The Great Barrier Reef
The Great Barrier Reef is undisputed as one of the world’s most important natural assets. It is the largest natural feature on earth, stretching more than 2300km along the northeast coast of Australia from the northern tip of Queensland to just north of Bundaberg. On August 6th 2004, the seven Queensland Catholic Bishops released a Pastoral Letter on stewardship of the reef entitled, Let the Many Coastlands Be Glad! In this letter the Bishops emphasised a number of important Catholic social teachings:
- That Christ is at the centre of all creation, calling all Christians to bring it to a state of perfection.
- Australians have a sacred duty of stewardship in caring for the region.
- Those who through their actions compromise the health and vitality of creation commit sin.
- The call of John Paul II to ecological conversion and the living out of ecological vocations whereby an environment is prepared for future generations that comes closer to the plan of the creator.
- That care for the Great Barrier Reef is a common cause for the common good.
A number of Catholic social teachings directly apply to the sustainability of the Great Barrier Reef.
God destined the earth and all it contains for all people and nations, so that all created things would be shared fairly by all humankind under the guidance of justice, tempered by charity.
The Church in the Modern World, #69
The Bible, from the first page on, teaches us that the whole of creation is for humanity, that it is the responsibility of men and women to develop it by intelligent effort and, by means of their labour, to perfect it, so to speak, for their use. If the world is made to furnish each individual with the means of livelihood and the instruments for growth and progress, all people have therefore the right to find in the world what is necessary for them.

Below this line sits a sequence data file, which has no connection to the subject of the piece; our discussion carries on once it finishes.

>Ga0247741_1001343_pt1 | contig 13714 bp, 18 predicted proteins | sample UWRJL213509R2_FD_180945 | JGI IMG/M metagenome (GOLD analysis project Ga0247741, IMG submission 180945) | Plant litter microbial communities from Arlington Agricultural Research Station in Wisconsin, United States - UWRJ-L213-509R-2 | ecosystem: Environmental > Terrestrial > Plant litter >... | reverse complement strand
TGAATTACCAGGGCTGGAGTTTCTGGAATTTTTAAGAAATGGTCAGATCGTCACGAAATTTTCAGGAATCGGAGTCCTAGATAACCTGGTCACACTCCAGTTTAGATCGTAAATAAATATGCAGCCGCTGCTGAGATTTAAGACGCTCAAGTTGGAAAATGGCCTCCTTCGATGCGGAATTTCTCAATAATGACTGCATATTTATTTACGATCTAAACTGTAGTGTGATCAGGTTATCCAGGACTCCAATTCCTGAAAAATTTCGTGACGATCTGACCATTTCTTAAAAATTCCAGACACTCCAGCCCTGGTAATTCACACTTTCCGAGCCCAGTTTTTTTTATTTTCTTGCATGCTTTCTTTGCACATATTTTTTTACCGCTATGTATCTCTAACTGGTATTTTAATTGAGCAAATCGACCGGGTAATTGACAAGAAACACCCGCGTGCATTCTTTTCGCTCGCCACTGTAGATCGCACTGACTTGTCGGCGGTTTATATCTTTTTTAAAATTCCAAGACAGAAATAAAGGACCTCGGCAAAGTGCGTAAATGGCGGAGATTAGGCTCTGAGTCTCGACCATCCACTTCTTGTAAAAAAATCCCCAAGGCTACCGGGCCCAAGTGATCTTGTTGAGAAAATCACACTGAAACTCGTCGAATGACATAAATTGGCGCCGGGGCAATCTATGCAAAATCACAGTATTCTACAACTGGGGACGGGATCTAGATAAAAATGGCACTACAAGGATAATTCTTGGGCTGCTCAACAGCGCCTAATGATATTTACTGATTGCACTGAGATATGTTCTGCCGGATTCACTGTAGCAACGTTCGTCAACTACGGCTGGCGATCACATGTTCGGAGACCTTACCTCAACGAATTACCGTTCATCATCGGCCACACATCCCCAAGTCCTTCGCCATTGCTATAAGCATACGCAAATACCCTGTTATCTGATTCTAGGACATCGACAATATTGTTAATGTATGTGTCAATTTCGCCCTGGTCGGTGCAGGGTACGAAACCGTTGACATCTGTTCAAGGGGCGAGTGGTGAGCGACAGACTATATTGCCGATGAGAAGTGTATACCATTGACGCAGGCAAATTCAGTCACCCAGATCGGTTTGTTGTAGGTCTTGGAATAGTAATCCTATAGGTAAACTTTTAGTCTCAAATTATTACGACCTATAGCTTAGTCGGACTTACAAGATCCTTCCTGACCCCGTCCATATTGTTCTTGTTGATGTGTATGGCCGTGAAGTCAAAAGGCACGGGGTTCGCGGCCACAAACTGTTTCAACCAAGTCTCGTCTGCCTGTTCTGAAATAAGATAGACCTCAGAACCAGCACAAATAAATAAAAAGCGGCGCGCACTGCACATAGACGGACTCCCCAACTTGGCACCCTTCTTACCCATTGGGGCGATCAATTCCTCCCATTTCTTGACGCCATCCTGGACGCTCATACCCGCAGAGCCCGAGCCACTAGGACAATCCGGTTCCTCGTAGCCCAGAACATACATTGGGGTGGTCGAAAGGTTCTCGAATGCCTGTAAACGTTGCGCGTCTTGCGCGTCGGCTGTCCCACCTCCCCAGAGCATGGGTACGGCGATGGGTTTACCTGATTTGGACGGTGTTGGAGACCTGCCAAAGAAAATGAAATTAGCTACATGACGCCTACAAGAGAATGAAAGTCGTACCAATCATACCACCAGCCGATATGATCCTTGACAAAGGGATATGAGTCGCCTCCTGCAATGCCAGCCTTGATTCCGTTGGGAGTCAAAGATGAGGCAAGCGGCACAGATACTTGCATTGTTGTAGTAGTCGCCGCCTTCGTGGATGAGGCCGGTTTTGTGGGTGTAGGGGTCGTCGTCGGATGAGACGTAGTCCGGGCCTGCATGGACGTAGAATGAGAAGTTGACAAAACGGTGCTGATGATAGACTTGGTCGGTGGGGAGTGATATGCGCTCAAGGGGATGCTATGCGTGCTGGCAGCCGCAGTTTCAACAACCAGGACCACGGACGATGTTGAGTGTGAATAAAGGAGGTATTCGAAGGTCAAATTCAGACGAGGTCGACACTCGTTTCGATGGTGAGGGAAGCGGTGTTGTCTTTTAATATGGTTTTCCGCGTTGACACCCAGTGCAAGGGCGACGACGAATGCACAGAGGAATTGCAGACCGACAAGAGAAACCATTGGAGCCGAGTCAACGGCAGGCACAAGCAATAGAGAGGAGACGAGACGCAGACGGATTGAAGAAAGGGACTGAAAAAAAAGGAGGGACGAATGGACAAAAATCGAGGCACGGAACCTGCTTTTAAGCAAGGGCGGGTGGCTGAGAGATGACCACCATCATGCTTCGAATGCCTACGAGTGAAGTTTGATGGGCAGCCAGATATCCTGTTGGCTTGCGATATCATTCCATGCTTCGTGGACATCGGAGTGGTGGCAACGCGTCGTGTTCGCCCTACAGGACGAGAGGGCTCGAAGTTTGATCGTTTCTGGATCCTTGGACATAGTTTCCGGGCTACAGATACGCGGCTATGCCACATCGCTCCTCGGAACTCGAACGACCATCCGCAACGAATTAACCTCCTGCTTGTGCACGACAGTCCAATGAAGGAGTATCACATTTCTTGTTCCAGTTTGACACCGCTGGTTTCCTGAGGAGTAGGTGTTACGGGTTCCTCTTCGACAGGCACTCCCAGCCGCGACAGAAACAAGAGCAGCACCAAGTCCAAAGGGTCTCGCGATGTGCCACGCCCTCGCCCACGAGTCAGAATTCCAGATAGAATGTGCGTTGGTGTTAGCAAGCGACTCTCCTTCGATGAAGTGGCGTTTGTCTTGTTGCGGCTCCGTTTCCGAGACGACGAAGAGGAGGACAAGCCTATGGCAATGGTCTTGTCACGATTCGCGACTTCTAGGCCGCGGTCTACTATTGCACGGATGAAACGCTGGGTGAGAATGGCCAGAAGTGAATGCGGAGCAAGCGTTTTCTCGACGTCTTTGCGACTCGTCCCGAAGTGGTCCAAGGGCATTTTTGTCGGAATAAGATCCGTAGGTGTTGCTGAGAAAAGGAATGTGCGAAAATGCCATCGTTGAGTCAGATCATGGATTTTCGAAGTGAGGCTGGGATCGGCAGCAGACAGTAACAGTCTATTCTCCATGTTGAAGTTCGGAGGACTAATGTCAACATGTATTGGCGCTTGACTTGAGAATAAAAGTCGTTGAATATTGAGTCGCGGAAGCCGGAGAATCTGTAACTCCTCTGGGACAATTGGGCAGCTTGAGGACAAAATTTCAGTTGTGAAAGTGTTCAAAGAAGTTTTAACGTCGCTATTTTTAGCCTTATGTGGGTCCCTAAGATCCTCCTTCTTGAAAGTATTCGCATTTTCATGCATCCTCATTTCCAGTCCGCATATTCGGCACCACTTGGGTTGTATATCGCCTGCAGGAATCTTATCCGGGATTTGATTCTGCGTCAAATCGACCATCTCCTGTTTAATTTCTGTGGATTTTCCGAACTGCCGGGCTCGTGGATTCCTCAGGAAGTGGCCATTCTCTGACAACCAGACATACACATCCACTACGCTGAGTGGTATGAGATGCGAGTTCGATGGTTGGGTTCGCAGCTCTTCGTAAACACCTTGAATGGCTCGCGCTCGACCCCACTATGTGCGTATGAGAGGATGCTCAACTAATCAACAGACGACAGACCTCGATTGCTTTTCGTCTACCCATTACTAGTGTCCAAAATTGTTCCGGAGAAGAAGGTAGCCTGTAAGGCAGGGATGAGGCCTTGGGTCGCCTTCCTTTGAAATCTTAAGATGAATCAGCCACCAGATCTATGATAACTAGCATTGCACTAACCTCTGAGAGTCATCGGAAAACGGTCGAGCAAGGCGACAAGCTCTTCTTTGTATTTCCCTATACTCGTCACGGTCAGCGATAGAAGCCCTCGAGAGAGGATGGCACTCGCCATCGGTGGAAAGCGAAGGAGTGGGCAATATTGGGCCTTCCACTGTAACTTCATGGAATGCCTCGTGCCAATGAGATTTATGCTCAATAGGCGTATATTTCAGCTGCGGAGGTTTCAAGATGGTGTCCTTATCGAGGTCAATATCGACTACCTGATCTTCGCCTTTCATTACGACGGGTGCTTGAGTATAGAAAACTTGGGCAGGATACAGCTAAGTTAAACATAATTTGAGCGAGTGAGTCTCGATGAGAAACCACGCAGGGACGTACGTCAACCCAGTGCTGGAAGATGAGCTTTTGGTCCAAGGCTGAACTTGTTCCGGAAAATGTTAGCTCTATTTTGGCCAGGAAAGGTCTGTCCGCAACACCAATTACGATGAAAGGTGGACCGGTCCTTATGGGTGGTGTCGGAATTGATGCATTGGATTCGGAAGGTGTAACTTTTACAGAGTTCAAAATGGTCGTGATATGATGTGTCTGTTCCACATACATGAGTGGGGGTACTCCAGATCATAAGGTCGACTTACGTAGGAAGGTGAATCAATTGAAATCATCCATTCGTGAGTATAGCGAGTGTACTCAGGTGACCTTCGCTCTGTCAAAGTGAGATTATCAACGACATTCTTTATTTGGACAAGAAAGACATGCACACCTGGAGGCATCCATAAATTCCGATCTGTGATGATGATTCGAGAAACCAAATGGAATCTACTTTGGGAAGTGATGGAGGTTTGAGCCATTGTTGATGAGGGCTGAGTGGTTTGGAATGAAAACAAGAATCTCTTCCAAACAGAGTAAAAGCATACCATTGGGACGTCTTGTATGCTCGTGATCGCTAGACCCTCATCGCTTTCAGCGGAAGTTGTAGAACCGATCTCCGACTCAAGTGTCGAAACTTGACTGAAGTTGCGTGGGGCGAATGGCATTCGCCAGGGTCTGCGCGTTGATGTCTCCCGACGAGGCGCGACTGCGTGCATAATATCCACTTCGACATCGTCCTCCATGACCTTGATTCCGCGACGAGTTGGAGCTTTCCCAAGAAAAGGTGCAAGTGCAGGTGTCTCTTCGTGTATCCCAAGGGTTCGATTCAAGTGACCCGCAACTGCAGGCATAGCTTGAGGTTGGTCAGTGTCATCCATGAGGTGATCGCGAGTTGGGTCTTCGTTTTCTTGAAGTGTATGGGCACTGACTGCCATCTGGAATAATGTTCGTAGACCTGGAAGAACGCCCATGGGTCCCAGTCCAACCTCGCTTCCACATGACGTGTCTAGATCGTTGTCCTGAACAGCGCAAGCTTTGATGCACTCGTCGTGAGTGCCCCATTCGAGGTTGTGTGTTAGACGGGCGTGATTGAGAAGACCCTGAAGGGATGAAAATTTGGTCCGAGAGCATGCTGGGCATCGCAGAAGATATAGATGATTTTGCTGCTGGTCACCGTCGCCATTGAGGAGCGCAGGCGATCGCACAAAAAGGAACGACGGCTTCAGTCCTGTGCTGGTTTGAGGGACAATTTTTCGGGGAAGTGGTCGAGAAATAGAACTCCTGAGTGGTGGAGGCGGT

On the Development of Peoples, #22
The Australian Catholic Bishops’ Statement on the Environment was issued on Social Justice Sunday 2002. An extract appears below.
“The Church hears the cries of the poor and the groans of the earth. It seeks to stand in solidarity with the poor and the marginalised and to exercise good stewardship of the fragile ecosystems that support life on earth. Every day more Christians are becoming aware of their responsibilities as people of faith towards God’s Creation.
This growing awareness is also reflected in the teachings of the Church. Since the late 1980’s, the Pope has been raising social and environmental issues with increasing frequency and intensity in an important contribution to the development of Catholic Social Teaching in our times. These teachings can help us, as individual Christians and as part of a Church community, to accept our responsibility to protect people and the planet.”